Bet you're thinking these are unrelated comments from unrelated writers. Well, you'd be wrong. They would have been penned by the same hand -- the first on January 18th, the second only last weekend.

And yes, both come courtesy of New York's enthusiastic ambassador for...New York, the New York Post's own Larry Brooks.

Seems it's just fine for the league to put the 2010 Winter Classic outdoor game in New York for what is likely to be a deadly dull matchup between the Islanders and the Rangers just to save what looks to be a dying franchise on Long Island. It's just fine in Larry World (otherwise know as, "New York") for the league to forego ad revenue that a more attractive matchup might realize (and perhaps some potential additional ad buzz if the game is a hit). Brooks as much as acknowledges that a Caps/Penguins game -- the example he cited -- would generate higher ratings. But save Phoenix? Surely, you jest.

We're not of a mind to have the league pour money down a rat hole in the desert any more than we are for them to pour it into Long Island. Of course, we're not of a mind to actually commit to print this sort of chuckle, either...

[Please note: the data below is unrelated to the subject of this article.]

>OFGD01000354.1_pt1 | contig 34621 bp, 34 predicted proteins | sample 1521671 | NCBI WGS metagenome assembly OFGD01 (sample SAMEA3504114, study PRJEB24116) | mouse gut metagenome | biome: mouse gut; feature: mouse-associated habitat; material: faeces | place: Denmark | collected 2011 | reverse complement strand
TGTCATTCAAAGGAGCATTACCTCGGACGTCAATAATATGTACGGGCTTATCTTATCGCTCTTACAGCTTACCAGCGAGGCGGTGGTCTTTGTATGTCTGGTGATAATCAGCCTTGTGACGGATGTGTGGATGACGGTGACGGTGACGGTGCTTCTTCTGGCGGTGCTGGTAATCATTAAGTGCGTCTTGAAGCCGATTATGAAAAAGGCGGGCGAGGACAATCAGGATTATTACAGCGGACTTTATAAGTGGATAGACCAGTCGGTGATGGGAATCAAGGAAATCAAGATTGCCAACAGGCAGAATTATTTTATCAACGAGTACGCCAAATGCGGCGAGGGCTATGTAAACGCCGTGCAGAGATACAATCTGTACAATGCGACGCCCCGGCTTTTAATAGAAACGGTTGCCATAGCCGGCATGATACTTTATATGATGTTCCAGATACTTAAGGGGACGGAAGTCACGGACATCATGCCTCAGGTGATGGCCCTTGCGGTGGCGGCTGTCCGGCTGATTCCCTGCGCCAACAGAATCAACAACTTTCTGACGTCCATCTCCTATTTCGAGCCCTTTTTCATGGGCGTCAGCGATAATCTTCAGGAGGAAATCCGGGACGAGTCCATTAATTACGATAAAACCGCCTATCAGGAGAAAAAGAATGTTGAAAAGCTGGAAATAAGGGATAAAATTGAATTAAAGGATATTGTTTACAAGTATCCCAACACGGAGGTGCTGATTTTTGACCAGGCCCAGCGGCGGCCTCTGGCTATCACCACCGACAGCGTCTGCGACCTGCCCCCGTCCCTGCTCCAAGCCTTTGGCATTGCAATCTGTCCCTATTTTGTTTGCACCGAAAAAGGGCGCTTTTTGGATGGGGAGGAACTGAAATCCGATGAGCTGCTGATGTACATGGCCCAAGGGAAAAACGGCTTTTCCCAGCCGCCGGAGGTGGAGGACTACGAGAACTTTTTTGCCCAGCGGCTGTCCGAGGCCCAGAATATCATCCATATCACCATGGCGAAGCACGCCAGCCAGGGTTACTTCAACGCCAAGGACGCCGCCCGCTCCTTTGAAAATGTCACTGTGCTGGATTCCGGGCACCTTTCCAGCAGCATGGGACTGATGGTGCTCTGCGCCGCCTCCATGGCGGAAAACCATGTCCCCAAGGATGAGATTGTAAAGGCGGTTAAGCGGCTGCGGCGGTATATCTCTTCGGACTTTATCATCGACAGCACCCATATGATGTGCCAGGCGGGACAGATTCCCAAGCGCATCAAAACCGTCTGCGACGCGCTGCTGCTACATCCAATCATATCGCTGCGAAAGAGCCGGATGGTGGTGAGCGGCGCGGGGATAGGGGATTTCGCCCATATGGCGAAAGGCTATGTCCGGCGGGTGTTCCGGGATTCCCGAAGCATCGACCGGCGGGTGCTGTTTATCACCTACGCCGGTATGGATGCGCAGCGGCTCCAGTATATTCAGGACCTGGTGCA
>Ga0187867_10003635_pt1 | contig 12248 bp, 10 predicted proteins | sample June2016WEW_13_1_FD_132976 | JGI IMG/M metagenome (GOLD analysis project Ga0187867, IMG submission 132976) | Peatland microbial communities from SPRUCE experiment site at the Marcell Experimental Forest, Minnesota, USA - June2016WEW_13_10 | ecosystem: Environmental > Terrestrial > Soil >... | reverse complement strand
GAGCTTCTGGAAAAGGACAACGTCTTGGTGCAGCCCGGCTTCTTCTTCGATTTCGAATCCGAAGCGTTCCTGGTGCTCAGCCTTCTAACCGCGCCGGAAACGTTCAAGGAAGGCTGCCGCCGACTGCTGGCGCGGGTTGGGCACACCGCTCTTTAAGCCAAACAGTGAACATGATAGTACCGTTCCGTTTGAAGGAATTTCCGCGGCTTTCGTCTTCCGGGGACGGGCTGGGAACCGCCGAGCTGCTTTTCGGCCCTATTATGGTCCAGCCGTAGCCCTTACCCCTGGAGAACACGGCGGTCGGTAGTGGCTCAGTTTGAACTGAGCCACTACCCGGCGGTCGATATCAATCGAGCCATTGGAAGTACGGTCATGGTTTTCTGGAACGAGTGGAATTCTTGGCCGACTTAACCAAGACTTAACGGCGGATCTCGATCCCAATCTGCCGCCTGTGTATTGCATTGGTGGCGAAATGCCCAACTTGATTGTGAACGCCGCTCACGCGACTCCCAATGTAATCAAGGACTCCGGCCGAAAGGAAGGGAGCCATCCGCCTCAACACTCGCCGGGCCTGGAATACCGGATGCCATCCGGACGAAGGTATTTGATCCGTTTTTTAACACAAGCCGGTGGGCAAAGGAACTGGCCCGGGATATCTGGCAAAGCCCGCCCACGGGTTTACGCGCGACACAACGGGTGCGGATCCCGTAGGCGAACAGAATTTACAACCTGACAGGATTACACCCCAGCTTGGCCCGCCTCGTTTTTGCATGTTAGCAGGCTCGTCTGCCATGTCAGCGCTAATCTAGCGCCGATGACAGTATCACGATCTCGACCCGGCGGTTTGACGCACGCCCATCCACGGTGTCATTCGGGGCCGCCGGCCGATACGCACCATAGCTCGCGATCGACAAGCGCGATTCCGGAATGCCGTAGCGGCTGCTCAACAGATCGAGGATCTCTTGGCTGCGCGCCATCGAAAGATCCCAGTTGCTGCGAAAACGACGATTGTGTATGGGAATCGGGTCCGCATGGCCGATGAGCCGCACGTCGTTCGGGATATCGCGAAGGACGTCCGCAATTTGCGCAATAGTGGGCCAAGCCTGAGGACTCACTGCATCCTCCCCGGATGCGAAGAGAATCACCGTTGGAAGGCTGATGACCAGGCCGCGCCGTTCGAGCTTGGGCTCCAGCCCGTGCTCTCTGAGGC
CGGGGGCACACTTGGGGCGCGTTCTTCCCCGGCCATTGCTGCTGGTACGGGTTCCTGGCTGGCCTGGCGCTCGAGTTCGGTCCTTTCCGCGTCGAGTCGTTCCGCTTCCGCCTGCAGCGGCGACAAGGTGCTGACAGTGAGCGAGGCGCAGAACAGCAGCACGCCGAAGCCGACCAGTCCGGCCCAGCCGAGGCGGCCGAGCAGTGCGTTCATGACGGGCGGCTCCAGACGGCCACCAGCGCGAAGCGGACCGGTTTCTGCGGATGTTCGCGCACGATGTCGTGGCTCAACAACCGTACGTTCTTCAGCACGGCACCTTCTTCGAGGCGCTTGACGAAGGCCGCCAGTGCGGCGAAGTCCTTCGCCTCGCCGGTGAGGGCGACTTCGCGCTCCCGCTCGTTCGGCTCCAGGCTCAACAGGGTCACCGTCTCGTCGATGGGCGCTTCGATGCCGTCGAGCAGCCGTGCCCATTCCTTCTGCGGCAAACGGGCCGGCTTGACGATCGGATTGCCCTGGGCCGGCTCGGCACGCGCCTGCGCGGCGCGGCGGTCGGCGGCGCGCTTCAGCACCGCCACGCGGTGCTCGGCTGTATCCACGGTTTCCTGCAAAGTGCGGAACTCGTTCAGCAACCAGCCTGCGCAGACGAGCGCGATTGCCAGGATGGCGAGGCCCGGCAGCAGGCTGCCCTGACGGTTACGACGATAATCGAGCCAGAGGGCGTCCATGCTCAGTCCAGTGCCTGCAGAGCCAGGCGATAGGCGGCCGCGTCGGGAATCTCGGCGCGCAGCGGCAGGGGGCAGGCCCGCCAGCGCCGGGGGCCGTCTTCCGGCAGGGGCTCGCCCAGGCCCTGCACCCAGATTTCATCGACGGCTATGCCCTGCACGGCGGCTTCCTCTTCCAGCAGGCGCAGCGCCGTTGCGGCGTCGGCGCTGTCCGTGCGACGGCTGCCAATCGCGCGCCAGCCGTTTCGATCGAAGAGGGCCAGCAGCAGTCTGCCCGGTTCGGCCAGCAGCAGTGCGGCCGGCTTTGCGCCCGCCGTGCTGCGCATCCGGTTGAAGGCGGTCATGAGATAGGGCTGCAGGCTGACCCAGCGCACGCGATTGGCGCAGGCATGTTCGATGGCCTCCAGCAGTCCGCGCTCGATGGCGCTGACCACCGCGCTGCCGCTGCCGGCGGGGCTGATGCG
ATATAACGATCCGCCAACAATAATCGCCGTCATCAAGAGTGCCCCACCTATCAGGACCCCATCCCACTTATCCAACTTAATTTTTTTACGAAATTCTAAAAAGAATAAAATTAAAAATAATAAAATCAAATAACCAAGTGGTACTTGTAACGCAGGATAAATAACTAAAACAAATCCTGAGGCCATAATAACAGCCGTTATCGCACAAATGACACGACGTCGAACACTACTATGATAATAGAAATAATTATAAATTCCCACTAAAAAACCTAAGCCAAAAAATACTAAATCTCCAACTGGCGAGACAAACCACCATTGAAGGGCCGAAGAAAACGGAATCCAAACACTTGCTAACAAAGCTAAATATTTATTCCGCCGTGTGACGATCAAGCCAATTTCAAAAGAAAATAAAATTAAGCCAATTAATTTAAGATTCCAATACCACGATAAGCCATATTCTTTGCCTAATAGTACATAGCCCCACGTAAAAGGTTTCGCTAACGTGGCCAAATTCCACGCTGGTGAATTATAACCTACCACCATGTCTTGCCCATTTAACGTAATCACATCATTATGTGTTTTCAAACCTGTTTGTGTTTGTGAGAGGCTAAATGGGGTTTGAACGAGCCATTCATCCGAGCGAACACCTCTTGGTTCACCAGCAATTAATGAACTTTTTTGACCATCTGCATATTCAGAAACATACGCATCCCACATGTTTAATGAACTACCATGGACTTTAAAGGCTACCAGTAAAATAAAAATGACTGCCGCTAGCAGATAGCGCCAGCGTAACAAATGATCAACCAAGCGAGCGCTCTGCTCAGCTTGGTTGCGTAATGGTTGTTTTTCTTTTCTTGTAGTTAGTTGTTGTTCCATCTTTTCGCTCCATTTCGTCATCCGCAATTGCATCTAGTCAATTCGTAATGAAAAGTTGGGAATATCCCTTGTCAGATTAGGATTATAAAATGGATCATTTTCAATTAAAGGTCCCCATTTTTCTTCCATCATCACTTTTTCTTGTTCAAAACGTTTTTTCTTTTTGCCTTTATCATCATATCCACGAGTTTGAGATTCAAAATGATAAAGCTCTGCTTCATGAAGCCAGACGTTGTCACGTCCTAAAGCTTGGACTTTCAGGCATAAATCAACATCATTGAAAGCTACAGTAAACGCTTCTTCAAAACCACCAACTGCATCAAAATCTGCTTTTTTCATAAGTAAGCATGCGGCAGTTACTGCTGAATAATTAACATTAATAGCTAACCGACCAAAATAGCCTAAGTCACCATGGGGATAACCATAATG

"Tampa Bay management can deny, deny, deny in the best tradition of all sorts of scoundrels, but it is most certainly true that 2008 first-overall draft pick Steven Stamkos is available for trade, at least according to two franchises that have been in contact with the Lightning and have no reason to fib about it."

What's in that guy's morning coffee?

Thanks to Krazijoe on The Official for the latest Larryism.

A ONE-point night: Bruins 3 - Caps 2 (OT)

Boston 3 – Washington 2, overtime….

We do not think of this as a one-point game on a January night against the Bruins, but as Game 3 in a playoff series (the first two won by the Caps). These are teams that seem as likely as not to meet in the playoffs come the spring, and it’s as good a time as any to think in those terms.

That said, and after all the knashing of teeth about a “lucky bounce” (we think it might not have been so “lucky,” but we’ll get to that), the Caps lost game three because they couldn’t – yet again – kill penalties. Boston scored two of their three goals with the man advantage (on five opportunities). The Caps… 0-for-6. Game.